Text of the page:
Your Cell Phone Absolutely Will Not Give You Brain Cancer
A 29-year study out of Australia has crunched all the data and finds no correlation between cellphone usage and brain cancer. Hooray!
As we’ve told you before, your cell phone will not give you brain cancer. This time, our proof comes from the largest study conducted on the subject.
A group of top cancer researchers out of the University of Sydney pored over 29-years of data to come to that conclusion. They pulled their data from the Australian National Cancer Registry because all cancer diagnoses in Australia have to be legally registered. The team compared “age and gender-specific incidence rates of 19,858 male and 14,222 females diagnosed with brain cancer between 1982 and 2012, and mobile phone usage data from 1987 to 2012,” writes lead researcher Simon Chapman in the study, published by The International Journal of Cancer Epidemiology. The cell phone data begins in 1987 because that’s when they were first widely available in Australia.
After factoring in age-specific rates of cancer diagnoses, the immense increase of cell phone use, and a 10-year timeframe to develop a diagnosis, the researchers came to a very reassuring conclusion: “We found no increase in brain cancer incidence compatible with the steep increase in mobile phone use.”
Hooray! We can all keep using our cell phones without fear of developing brain tumors. The results weren’t all great, though: “Modeled expected incidence rates were higher in all age groups in comparison to what was observed,” with a predicted 2038 expected diagnoses of brain cancer for all age groups. However, the rise of brain cancer diagnoses will likely not be caused by cell phones. “Brain cancer incidence between 1982 and 2013 has not increased in any age group except those aged 70–84… [but] the increase began in 1982 before mobile phones were introduced.” Chapman believes the increase of diagnoses comes from better overall diagnostics, as he explains for The Conversation:
Computed tomography (CT), magnetic resonance imaging (MRI) and related techniques, introduced in Australia in the late 1970s, are able to discern brain tumors which could have otherwise remained undiagnosed without this equipment. It has long been recognized that brain tumors mimic several seemingly unrelated symptoms in the elderly including stroke and dementia, and so it is likely that their diagnosis had been previously overlooked.
Chapman gave further reassurance to Medscape Medical News, saying that “age [is] the biggest predictor of most cancers," and “the radiation from cell phones is nonionizing, so it is highly unlikely to cause cancer."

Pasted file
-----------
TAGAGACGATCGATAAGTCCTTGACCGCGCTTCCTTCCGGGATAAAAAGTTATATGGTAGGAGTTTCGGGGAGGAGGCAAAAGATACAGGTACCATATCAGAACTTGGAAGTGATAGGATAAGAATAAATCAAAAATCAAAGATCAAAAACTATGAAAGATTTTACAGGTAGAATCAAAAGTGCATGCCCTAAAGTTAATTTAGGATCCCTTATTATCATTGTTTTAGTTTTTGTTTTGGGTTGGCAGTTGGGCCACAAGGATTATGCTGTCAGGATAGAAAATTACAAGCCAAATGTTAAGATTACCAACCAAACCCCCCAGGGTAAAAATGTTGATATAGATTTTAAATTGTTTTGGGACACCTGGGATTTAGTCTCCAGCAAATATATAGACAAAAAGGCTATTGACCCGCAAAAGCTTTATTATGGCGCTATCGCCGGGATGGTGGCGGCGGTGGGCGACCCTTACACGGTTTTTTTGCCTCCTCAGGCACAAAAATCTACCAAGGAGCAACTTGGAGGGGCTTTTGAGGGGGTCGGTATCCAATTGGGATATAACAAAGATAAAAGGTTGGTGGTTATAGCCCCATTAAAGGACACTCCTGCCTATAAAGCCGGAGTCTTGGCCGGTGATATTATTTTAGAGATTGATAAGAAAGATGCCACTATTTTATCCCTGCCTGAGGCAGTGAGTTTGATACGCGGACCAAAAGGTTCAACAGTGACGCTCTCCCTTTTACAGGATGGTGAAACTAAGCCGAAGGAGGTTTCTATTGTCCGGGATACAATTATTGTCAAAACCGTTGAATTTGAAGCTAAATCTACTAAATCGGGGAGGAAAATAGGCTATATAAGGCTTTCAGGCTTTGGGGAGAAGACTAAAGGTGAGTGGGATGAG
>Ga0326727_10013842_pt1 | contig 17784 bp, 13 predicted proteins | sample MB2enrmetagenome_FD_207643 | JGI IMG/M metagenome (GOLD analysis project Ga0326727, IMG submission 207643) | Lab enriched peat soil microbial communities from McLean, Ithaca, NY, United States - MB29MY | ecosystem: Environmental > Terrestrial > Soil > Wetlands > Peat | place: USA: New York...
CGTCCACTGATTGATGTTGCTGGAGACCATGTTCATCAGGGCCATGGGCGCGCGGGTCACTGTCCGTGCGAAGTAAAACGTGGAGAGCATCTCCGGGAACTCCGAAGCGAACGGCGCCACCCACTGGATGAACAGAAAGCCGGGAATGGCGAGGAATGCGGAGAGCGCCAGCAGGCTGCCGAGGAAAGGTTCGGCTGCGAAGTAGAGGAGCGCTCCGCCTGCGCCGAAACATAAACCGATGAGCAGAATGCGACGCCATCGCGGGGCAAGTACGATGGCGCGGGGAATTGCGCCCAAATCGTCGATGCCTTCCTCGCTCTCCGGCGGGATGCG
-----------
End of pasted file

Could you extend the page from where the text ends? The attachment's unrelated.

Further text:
Other interesting facts from the study include that the rate of brain cancer diagnoses is not equal among the genders. Men between the ages of 20-84 have had more diagnoses of brain cancers in the last 30 years. Women within that same age-range haven’t seen an increase in diagnoses. And all of these findings correspond with other studies from New Zealand, the Nordic countries, the United Kingdom, and the United States.
Reassuring as these results are, they’re not as comprehensive as other researchers would like.
"The study by Dr. Chapman and colleagues does not give incidence data for high-grade glioma located in the temporal or frontal lobe, so I am afraid that their study is not very informative," Dr. Lennart Hardell of University Hospital in Örebro, Sweden pointed out to Medscape. He continued:
We have consistently found an increased risk for high-grade glioma, including the most malignant type, glioblastoma multiforme grade IV, and use of wireless phones. Lumping together all types of brain tumors, regardless of location in the brain, hampers any conclusions on incidence trends.
Dr. Devra Davis takes issue with the fact that 10 years is simply not enough time to allow cancer diagnoses to manifest. Many other neurologists disagree with her, including prominent Sydney neuroscientist Dr. Charlie Teo:
If you look at the science on mobile phones and the link with brain cancer, it is quite compelling … we know that radiation causes cancer, but it takes about 10 years for it to develop, so we know that EMR electromagnetic radiation is going to take at least 10 years to create brain tumors and possibly longer, 15, 20 years.
So don’t worry about your cell phone giving you brain cancer. As far as science can tell, it won’t. If you’re still concerned, here’s a one-sheet from the National Institutes of Health -- and Eric Green breaking down the genetic makeup of cancer:
Feature image credit: Flickr/SparkCBC
What do we see from watching birds move across the country?
- A total of eight billion birds migrate across the U.S. in the fall.
- The birds who migrate to the tropics fair better than the birds who winter in the U.S.
- Conservationists can arguably use these numbers to encourage the development of better habitats in the U.S., especially if temperatures begin to vary in the south.
The migration of birds — and we didn't even used to know that birds migrated; we assumed they hibernated; the modern understanding of bird migration was established when a white stork landed in a German village with an arrow from Central Africa through its neck in 1822 — draws us in the direction of having an understanding of the world. A bird is here and then travels somewhere else. Where does it go? It's a variation on the poetic refrain from The Catcher in the Rye. Where do the ducks go? How many are out there? What might it encounter along the way?